With all the talk on health care reform, I feel like Socialism is being used with a harshly negative connotation, to try and conjure images of Stalin and the like. You could fill volumes with what a typical American doesn't understand about Socialism. Hell, you could fill volumes with what I don't know about Socialism, and the reason is this: There are a ton of different kinds of Socialism. And just like Capitalism, its been used for good and evil.
So I wanted to talk a little bit about why I consider myself a Socialist. First off, I don't think that any reasonable person would consider themselves 100% affiliated with any political party. I would hope that Democrats and Republicans can find, at least, some merit in the other side. Second off, I should mention that I have a job that provides a health insurance benefit for my family, so we're very lucky. I say that so you know that I don't necessarily have a vested interest in a social health care program.
But what I don't understand is why people are so scared of Socialism. We already have several social programs that are huge parts of our culture that I doubt anyone wants to move into the private sector. The next time you need a cop, would you rather have to look through the phone book to hire the most affordable one? No, of course not. Everyone needs police, so everyone should own the police. The same is said for firemen, public schools, public libraries, etc. Hopefully, you'll never need a cop or a fireman, but I bet you're willing to pay taxes to make sure they're there if you ever do need them. I don't see a difference with health care. I may never need a doctor, but I'd be willing to pay taxes to make sure that they're there if I do need them. Every time I see a Socialist program in America, it seems to be improving life, not hindering it. They create jobs and they provide services, ideally, that don't discriminate against any human beings. Personally, that's the kind of America that I want to live in.
I don't vote Socialist Party though, or at least, I never have. Partly because a socialist candidate has no chance of even getting on the ballot in Texas, and partly because voting third party (especially in Texas) is effectively throwing your vote away. What I do do is vote for the candidate that seems most likely to share the principles of Socialism.
Its not about government controlling your life, its about putting power into the hands of the people and having a government that provides for, represents, and is accountable to its people...all of its people. Its about class free democracy and workers having control of their lives and doing away with wage-slavery. Its about equality. "From every man according to his ability, to every man according to his need." Or in other words, "we're all in this together, let's act like it." Doesn't anything Socialist just make you sick?!?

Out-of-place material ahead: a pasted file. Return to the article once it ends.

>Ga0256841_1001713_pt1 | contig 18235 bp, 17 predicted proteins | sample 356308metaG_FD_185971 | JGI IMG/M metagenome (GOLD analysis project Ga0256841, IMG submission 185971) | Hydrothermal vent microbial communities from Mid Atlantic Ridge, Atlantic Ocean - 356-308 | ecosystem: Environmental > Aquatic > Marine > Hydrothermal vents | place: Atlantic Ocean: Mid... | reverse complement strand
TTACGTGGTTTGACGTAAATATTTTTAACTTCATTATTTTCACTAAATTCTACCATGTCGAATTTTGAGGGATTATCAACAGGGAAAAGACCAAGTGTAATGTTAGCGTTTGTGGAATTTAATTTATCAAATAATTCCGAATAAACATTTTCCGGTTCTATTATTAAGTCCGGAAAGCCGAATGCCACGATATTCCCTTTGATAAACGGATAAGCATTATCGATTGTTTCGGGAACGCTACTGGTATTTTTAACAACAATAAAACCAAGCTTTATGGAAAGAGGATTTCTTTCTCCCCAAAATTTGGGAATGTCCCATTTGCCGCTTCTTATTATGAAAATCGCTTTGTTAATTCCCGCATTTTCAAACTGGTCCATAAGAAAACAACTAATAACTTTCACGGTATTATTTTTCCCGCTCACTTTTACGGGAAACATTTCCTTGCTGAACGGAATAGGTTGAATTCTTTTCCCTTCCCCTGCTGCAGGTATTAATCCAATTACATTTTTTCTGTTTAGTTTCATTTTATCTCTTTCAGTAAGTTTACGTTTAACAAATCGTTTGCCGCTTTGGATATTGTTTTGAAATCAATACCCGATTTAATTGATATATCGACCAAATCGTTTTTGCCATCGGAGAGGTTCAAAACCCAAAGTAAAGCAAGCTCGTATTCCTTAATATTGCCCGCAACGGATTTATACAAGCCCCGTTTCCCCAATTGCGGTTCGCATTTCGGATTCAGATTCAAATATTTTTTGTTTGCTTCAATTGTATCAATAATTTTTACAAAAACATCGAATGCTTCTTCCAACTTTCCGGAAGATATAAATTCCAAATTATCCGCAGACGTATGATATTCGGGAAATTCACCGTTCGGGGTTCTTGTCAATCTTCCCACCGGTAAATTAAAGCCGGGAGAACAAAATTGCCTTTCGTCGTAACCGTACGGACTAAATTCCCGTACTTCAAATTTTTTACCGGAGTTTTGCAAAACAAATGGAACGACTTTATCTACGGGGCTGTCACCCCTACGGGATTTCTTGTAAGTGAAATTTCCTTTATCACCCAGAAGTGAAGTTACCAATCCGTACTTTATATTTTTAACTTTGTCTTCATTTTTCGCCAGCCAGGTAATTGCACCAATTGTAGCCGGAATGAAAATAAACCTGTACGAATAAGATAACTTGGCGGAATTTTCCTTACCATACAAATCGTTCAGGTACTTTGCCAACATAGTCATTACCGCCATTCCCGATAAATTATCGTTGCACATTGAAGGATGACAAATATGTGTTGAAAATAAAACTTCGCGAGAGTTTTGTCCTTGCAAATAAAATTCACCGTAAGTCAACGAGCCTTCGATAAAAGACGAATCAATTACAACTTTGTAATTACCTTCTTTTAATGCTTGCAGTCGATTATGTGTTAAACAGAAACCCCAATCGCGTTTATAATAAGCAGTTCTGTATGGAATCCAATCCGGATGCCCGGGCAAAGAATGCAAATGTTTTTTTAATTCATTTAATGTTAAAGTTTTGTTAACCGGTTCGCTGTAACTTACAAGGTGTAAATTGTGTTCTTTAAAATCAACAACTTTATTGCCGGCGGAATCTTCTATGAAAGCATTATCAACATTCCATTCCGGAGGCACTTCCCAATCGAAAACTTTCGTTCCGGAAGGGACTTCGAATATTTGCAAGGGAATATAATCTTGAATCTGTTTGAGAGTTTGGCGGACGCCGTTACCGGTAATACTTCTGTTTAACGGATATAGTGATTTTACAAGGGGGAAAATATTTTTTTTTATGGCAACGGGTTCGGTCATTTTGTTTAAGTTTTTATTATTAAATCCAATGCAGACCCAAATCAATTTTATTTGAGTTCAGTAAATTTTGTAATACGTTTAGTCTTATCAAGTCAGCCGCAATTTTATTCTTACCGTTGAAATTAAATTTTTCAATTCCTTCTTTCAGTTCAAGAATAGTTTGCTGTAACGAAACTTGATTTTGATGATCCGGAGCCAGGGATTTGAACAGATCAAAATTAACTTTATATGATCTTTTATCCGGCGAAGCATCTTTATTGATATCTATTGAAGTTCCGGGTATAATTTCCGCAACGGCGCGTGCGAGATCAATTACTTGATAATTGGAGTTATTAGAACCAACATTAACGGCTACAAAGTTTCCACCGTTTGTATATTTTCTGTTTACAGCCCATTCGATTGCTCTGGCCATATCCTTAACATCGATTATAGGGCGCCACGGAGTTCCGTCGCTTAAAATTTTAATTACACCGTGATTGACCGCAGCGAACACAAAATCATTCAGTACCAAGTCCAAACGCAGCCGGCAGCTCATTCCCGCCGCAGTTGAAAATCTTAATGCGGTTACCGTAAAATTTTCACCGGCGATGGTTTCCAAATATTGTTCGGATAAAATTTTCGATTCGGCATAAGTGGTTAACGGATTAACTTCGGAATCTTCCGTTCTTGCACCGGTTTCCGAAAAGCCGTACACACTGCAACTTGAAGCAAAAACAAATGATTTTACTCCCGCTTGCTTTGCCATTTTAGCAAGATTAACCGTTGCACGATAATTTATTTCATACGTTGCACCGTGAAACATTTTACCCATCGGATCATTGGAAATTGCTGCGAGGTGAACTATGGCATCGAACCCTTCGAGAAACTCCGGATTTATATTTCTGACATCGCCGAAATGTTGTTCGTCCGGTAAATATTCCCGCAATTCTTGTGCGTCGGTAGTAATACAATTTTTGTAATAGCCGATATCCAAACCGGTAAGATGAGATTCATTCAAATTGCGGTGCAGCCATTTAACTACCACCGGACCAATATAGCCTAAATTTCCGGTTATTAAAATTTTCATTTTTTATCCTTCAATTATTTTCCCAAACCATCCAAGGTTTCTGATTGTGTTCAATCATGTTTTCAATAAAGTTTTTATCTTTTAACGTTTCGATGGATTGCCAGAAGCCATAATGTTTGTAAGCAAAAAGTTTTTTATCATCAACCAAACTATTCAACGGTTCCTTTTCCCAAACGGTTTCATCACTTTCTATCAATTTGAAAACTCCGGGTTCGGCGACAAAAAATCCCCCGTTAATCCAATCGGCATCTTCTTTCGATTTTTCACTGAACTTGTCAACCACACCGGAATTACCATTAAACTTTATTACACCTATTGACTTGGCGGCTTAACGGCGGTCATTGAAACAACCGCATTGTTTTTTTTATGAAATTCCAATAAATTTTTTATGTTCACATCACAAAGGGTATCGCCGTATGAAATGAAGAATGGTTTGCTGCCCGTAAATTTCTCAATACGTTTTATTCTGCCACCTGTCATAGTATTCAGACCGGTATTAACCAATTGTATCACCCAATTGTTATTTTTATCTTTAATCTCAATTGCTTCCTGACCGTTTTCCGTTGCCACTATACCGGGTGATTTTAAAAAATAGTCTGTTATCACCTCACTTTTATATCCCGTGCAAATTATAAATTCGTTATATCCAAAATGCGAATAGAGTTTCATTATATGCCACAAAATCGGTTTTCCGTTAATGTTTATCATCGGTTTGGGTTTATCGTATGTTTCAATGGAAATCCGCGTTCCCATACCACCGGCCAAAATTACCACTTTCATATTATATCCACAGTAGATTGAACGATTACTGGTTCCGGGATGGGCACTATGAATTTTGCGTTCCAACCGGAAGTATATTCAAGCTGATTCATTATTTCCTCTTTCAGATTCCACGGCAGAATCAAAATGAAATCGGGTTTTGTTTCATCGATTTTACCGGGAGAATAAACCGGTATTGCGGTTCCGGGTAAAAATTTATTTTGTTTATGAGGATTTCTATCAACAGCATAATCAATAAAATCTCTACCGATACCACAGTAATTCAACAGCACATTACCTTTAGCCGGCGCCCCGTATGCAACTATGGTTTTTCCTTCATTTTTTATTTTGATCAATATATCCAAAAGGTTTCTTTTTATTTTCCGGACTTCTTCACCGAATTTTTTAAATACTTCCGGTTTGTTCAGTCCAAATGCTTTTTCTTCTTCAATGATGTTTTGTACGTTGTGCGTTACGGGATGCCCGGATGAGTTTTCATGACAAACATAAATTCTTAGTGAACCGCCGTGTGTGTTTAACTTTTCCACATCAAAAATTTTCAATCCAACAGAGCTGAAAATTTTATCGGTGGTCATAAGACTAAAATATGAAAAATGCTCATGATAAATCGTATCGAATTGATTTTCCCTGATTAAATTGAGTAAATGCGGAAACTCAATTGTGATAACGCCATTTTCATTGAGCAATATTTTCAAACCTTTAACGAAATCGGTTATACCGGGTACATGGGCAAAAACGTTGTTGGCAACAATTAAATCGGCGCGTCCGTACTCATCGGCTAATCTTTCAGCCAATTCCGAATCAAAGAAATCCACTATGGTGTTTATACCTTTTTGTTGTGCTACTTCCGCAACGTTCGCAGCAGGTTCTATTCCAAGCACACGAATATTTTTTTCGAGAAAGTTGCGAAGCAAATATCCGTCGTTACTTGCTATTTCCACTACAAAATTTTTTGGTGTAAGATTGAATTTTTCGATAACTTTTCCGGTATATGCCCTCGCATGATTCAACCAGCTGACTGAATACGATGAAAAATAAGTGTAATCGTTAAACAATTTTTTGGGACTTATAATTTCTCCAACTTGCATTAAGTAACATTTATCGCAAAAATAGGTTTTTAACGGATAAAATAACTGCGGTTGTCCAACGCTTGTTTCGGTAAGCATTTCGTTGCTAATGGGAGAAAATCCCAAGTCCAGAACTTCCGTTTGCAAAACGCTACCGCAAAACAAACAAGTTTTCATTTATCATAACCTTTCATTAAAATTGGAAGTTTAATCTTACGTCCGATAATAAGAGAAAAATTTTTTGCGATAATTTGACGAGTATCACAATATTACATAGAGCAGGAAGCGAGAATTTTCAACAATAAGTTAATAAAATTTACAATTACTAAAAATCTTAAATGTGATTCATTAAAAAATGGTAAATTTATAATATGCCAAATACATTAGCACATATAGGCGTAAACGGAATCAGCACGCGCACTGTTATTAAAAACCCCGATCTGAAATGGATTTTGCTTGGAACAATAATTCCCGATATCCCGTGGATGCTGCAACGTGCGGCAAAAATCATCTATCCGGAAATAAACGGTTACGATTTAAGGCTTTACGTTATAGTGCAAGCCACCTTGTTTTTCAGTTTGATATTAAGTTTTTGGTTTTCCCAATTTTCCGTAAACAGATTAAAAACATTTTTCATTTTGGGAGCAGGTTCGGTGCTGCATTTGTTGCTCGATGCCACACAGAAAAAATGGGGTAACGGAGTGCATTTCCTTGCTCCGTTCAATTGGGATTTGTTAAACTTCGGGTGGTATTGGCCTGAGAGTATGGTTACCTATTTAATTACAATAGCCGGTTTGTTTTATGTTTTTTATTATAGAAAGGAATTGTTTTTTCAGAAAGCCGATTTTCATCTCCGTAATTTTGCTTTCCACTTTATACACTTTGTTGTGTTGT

Is it perfect? Hell, no. But people aren't perfect, so how can anything we make be? But at the core of it are principles that I value, so I consider myself a Socialist. After all, "as long as there is a lower class, I am in it." And, after all, somebody has to help the meek inherit the earth. I'll part with a story from the "Socialism in America" Wikipedia about good ol' Eugene Debs.
In June 1917, President Woodrow Wilson signed into law the Espionage Act, which included a clause providing prison sentences for up to twenty years for “Whoever, when the United States is at war, shall willfully cause or attempt to cause insubordination, disloyalty, mutiny, or refusal of duty… or willfully obstruct the recruiting or enlistment of service of the United States”. The Socialists, with their talk of draft dodging and war-opposition, found themselves the target of persecution. Scores were convicted of treason and jailed.
After visiting three Socialists imprisoned in Canton, Ohio, Eugene V. Debs crossed the street and made a two-hour speech to a crowd in which he condemned the war. "Wars throughout history have been waged for conquest and plunder… The master class has always declared the war and the subject class has always fought the battles," Debs told the crowd.
He was immediately arrested and soon convicted under the Espionage Act. During his trial, he did not take the stand, nor call a witness in his defense. However, before the trial began, and after his sentencing, he made speeches to the jury: "I have been accused of obstructing the war. I admit it. Gentlemen, I abhor war… I have sympathy with the suffering, struggling people everywhere…" He also uttered what would become his most famous words: "While there is a lower class, I am in it; while there is a criminal element, I am of it; while there is a soul in prison, I am not free." Debs was sentenced to ten years in prison, stripped of his citizenship, and disenfranchised for life.